How to Run a PoC (Proof of Concept) that Provides Real Value 2/2

This is the second part of the series “How to run a PoC (Proof of Concept) for valuable insights”. Here you can read the first part.


A proven strategy for planning and implementing the PoC is the following two steps:

I. Before running the PoC, the following questions should be considered:

  1. Have all necessary applications and access rights been reviewed?
  2. Are legal requirements met at all stages of the automation?
  3. How can known and unknown exceptions be handled?
  4. Is scaling possible? Under which circumstances?
  5. Which resources are needed in the future to ensure smooth automations (people, budget, time)?
  6. What are the company’s ambitions regarding their RPA journey?


II. Select the right processes for the PoC

The next step is to select a set of simple processes to be automated (the less, the better) which give answers to the questions mentioned above.

Many companies choose an “easy-and-fast-to-implement” process as their PoC. They do this because they want to present RPA as a magic silver bullet that easily automates every process and has outstanding benefits. The consequence of this will be a group of stakeholders with sky-high expectations, waiting to see benefits in just a few weeks. Does this sound realistic keeping the questions in mind? No, of course not.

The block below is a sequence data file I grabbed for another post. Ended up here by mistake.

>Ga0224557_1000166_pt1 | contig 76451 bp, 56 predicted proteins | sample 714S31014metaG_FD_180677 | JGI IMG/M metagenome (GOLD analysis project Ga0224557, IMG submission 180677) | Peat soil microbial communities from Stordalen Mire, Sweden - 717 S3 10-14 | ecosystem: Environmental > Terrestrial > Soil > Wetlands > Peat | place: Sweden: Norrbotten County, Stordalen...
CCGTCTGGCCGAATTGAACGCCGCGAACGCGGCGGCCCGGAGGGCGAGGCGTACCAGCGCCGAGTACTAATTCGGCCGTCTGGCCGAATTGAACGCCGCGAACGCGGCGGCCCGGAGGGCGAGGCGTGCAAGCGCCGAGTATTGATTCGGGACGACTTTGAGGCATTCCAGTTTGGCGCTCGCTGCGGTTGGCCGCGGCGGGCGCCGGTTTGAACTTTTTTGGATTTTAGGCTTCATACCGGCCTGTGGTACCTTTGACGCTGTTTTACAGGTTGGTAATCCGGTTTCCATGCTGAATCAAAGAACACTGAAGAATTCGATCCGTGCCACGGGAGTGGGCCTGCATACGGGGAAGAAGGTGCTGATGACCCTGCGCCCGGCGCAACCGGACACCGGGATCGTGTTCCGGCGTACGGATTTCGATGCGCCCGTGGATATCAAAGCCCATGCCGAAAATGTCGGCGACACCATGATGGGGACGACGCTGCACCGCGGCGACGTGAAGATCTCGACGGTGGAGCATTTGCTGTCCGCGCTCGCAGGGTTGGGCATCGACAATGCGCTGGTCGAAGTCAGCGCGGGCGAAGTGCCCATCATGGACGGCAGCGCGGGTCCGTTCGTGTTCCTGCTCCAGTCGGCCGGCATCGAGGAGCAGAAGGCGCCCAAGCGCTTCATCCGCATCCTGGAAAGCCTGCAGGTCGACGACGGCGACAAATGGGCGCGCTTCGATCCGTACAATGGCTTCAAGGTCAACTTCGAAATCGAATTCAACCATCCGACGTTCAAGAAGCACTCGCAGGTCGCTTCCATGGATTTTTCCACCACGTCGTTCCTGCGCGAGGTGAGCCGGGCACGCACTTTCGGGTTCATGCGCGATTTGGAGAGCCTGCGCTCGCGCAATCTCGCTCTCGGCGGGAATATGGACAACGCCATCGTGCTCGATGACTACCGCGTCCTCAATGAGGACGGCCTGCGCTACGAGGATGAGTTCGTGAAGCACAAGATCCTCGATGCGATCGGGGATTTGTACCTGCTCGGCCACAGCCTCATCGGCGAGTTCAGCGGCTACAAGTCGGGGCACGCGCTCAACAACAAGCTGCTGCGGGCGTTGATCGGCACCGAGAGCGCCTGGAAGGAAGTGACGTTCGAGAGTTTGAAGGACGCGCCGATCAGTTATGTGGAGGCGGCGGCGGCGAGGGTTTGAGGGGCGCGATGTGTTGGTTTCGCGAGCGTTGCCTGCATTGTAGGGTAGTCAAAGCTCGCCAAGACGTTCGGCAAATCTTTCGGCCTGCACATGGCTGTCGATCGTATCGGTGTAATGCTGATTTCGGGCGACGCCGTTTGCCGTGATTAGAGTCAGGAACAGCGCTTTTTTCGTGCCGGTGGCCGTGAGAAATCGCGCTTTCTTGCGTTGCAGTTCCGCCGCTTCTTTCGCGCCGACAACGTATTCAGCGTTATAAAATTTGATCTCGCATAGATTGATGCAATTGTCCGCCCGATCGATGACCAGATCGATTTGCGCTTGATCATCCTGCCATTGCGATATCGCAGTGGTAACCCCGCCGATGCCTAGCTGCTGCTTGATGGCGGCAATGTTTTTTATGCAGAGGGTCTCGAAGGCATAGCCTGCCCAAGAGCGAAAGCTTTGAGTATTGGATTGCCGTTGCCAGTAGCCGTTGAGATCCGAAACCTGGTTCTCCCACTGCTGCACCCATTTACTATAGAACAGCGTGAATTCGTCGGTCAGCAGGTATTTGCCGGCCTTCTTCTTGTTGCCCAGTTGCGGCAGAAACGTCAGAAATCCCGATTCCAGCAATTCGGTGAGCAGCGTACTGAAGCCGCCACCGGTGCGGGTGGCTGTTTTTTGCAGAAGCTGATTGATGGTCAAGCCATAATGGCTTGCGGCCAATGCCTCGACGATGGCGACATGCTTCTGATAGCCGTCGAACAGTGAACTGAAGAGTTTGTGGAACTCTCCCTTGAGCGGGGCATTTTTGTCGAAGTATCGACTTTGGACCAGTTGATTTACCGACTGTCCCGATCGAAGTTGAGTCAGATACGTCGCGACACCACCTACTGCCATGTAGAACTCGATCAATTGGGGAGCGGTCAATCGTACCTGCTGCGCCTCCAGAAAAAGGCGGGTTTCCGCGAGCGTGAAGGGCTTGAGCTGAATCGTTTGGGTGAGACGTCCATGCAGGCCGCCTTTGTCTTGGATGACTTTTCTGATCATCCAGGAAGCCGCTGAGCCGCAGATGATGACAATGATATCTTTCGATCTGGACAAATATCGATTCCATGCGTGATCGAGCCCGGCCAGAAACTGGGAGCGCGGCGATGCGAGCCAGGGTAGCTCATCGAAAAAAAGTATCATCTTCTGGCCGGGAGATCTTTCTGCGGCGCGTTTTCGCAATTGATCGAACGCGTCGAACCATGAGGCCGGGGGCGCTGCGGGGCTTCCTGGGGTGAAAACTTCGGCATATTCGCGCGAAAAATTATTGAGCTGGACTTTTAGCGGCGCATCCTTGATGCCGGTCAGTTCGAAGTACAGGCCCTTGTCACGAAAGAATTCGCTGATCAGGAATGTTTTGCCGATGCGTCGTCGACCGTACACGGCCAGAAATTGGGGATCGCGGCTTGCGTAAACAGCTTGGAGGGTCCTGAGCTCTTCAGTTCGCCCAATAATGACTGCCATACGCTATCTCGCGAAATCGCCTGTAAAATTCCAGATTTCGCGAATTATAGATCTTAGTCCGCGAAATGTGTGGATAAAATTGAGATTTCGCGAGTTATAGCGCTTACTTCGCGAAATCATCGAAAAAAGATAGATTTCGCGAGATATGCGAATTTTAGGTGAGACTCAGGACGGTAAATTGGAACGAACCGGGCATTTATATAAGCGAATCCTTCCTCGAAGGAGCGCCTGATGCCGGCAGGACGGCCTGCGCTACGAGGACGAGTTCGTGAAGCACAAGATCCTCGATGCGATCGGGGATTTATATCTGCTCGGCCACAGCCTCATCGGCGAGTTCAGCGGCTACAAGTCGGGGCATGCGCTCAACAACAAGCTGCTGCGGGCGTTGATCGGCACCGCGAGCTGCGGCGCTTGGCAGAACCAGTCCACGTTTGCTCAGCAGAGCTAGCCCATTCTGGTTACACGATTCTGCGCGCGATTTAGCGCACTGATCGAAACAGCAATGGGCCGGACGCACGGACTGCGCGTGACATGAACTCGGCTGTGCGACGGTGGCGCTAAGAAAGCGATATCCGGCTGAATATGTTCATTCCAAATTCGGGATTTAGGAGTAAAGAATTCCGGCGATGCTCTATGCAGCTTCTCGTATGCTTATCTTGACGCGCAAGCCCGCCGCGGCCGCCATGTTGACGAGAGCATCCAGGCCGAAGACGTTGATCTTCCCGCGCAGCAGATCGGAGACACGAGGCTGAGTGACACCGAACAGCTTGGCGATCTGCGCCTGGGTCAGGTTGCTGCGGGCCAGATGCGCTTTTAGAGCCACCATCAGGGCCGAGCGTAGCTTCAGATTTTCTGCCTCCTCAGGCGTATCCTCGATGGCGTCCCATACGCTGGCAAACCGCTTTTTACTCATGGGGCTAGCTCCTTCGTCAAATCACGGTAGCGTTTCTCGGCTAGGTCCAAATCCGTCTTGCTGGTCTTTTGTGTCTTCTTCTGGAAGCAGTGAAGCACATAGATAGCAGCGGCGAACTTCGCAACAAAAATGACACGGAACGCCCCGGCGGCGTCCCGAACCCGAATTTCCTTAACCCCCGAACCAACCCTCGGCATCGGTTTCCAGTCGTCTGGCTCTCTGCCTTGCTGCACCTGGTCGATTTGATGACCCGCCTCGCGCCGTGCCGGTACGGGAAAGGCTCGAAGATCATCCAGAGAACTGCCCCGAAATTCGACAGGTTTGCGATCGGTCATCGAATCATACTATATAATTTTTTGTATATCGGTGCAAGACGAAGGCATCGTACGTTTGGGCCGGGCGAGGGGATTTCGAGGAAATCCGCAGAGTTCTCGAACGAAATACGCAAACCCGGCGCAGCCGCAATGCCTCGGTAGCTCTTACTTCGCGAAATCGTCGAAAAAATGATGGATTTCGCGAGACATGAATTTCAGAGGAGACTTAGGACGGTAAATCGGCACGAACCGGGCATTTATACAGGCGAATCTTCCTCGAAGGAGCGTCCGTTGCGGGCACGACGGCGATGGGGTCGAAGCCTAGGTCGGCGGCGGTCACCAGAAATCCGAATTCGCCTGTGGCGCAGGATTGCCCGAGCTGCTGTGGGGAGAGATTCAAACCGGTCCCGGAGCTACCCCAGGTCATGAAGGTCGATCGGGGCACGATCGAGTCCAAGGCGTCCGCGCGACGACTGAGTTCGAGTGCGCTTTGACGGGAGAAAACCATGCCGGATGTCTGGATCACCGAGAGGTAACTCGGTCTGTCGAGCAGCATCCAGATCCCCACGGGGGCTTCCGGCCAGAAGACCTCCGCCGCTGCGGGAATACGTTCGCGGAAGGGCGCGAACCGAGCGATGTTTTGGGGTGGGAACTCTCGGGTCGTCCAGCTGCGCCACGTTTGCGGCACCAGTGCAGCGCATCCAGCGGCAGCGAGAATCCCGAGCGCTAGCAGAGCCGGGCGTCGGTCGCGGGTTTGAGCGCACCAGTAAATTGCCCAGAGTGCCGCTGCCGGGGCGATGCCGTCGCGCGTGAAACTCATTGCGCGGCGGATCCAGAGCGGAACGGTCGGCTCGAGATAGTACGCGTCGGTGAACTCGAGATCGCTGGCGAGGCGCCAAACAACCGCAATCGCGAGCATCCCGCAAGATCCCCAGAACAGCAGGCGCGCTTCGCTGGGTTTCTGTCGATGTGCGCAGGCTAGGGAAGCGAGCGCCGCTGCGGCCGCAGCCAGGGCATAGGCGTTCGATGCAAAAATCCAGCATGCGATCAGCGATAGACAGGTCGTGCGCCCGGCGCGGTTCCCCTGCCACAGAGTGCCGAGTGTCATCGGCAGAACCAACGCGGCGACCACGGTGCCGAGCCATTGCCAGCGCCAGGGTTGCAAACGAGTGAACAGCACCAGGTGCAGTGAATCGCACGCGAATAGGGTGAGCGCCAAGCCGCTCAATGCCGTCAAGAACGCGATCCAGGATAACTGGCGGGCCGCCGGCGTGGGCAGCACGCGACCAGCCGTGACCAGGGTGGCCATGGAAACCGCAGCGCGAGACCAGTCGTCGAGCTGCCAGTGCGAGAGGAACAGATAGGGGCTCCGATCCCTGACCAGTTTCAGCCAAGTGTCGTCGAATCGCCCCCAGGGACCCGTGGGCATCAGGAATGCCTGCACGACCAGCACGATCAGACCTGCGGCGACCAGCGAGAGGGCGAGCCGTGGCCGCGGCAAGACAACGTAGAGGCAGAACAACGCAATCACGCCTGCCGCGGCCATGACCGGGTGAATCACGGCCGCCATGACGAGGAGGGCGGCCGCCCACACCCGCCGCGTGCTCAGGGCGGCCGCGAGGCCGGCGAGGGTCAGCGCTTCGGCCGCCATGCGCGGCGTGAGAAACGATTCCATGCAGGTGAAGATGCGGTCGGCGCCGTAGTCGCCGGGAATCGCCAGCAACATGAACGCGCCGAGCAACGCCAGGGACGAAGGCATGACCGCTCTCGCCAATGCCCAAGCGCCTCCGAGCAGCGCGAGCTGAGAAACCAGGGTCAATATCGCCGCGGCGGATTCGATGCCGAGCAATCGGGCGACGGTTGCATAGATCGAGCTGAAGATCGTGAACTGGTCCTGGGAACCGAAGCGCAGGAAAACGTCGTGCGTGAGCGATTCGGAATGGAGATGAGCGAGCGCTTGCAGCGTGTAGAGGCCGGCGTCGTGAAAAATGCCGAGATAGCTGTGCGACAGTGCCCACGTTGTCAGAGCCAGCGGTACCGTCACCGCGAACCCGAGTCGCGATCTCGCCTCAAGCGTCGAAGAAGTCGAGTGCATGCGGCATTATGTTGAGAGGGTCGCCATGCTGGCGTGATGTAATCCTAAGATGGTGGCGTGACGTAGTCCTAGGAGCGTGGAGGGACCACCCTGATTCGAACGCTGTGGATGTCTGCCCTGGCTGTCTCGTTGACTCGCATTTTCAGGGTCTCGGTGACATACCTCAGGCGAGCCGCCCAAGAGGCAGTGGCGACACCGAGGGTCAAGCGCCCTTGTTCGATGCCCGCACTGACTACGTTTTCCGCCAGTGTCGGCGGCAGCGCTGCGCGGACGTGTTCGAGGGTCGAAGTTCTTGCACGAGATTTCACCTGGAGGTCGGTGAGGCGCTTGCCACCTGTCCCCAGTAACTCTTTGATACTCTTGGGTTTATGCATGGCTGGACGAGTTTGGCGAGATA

Hence, a PoC that considers all the aspects indicated in step I helps the RPA team to present more realistic findings about the potential of RPA in their company. The realistic method gives stakeholders more valuable insights that allow pragmatic expectations. The risk of disappointment reduces vastly.

In summary: consider all factors when planning the PoC, and present the potential of RPA in a realistic manner to make sure that stakeholders’ assumptions remain realistic enough to be met.


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